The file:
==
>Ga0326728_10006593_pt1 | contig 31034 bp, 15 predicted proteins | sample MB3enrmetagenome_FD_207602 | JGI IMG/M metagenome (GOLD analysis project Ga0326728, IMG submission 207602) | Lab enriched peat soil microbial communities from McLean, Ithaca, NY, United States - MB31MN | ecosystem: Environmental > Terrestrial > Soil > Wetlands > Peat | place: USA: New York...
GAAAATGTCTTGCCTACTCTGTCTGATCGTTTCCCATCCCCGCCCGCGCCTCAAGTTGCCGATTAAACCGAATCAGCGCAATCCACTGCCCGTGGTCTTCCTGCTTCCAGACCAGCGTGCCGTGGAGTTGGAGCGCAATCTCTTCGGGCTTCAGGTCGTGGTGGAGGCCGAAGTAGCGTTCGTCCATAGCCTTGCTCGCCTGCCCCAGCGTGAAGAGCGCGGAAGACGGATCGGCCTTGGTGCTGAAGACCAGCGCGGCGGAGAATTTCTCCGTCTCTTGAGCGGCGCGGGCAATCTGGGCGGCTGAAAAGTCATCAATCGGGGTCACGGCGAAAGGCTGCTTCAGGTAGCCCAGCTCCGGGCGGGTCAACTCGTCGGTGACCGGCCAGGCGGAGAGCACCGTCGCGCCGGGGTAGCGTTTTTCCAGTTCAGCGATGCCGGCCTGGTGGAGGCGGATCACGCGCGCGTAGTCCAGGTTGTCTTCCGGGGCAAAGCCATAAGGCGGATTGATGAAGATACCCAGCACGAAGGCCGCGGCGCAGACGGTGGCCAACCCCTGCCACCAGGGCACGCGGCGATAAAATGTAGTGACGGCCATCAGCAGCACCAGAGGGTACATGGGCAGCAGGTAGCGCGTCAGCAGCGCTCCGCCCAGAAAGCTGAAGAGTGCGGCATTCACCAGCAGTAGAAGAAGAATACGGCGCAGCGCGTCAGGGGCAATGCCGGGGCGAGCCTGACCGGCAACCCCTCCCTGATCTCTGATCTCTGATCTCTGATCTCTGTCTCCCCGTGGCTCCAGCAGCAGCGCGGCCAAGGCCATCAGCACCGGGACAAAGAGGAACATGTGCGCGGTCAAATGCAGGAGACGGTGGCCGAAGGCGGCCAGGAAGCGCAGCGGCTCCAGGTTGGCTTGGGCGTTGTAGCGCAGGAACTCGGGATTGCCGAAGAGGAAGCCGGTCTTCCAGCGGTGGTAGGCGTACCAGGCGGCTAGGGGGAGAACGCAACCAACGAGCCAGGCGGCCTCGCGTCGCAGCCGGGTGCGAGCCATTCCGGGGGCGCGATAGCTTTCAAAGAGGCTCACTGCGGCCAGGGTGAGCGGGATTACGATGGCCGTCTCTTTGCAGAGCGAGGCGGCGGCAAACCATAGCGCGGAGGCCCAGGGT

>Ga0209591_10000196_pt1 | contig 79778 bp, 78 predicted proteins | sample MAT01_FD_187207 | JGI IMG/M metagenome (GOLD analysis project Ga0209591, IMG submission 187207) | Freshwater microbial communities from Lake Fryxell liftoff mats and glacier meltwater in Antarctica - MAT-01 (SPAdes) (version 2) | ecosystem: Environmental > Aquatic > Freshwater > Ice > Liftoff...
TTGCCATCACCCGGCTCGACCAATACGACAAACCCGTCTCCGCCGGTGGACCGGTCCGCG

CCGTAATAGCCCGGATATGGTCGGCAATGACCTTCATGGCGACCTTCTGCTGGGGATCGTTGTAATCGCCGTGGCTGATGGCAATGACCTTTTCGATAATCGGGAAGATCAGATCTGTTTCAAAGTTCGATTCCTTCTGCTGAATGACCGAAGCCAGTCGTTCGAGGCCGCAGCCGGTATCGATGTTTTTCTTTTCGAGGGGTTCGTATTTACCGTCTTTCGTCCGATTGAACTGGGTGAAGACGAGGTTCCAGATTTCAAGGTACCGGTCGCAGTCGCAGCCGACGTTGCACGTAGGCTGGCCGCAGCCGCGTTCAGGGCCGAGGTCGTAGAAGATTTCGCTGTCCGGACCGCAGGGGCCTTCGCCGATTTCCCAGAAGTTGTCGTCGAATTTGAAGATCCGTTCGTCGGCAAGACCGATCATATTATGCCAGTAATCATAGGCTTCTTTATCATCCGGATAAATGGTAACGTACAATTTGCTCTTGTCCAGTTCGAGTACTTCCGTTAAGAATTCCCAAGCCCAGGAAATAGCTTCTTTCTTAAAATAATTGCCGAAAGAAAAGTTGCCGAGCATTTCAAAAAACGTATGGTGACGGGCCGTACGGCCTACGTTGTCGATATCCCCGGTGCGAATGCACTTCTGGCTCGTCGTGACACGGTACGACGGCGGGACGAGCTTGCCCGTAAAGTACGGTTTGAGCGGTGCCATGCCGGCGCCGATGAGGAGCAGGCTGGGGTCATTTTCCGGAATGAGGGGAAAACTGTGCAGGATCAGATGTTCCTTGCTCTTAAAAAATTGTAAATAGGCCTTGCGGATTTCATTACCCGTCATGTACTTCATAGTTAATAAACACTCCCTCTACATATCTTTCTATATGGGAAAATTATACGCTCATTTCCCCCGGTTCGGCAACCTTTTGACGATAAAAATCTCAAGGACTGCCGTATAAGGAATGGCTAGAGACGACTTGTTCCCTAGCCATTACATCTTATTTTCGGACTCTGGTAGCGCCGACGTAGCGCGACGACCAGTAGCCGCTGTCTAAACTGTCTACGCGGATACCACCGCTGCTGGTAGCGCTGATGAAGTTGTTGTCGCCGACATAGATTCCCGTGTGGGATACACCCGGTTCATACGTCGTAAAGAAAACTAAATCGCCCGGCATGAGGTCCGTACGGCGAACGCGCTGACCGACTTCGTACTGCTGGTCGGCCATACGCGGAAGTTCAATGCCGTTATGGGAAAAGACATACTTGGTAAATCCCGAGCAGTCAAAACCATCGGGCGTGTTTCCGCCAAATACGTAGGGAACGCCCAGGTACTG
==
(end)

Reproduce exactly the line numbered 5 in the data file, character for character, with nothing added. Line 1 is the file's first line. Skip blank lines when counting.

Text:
CCGTAATAGCCCGGATATGGTCGGCAATGACCTTCATGGCGACCTTCTGCTGGGGATCGTTGTAATCGCCGTGGCTGATGGCAATGACCTTTTCGATAATCGGGAAGATCAGATCTGTTTCAAAGTTCGATTCCTTCTGCTGAATGACCGAAGCCAGTCGTTCGAGGCCGCAGCCGGTATCGATGTTTTTCTTTTCGAGGGGTTCGTATTTACCGTCTTTCGTCCGATTGAACTGGGTGAAGACGAGGTTCCAGATTTCAAGGTACCGGTCGCAGTCGCAGCCGACGTTGCACGTAGGCTGGCCGCAGCCGCGTTCAGGGCCGAGGTCGTAGAAGATTTCGCTGTCCGGACCGCAGGGGCCTTCGCCGATTTCCCAGAAGTTGTCGTCGAATTTGAAGATCCGTTCGTCGGCAAGACCGATCATATTATGCCAGTAATCATAGGCTTCTTTATCATCCGGATAAATGGTAACGTACAATTTGCTCTTGTCCAGTTCGAGTACTTCCGTTAAGAATTCCCAAGCCCAGGAAATAGCTTCTTTCTTAAAATAATTGCCGAAAGAAAAGTTGCCGAGCATTTCAAAAAACGTATGGTGACGGGCCGTACGGCCTACGTTGTCGATATCCCCGGTGCGAATGCACTTCTGGCTCGTCGTGACACGGTACGACGGCGGGACGAGCTTGCCCGTAAAGTACGGTTTGAGCGGTGCCATGCCGGCGCCGATGAGGAGCAGGCTGGGGTCATTTTCCGGAATGAGGGGAAAACTGTGCAGGATCAGATGTTCCTTGCTCTTAAAAAATTGTAAATAGGCCTTGCGGATTTCATTACCCGTCATGTACTTCATAGTTAATAAACACTCCCTCTACATATCTTTCTATATGGGAAAATTATACGCTCATTTCCCCCGGTTCGGCAACCTTTTGACGATAAAAATCTCAAGGACTGCCGTATAAGGAATGGCTAGAGACGACTTGTTCCCTAGCCATTACATCTTATTTTCGGACTCTGGTAGCGCCGACGTAGCGCGACGACCAGTAGCCGCTGTCTAAACTGTCTACGCGGATACCACCGCTGCTGGTAGCGCTGATGAAGTTGTTGTCGCCGACATAGATTCCCGTGTGGGATACACCCGGTTCATACGTCGTAAAGAAAACTAAATCGCCCGGCATGAGGTCCGTACGGCGAACGCGCTGACCGACTTCGTACTGCTGGTCGGCCATACGCGGAAGTTCAATGCCGTTATGGGAAAAGACATACTTGGTAAATCCCGAGCAGTCAAAACCATCGGGCGTGTTTCCGCCAAATACGTAGGGAACGCCCAGGTACTG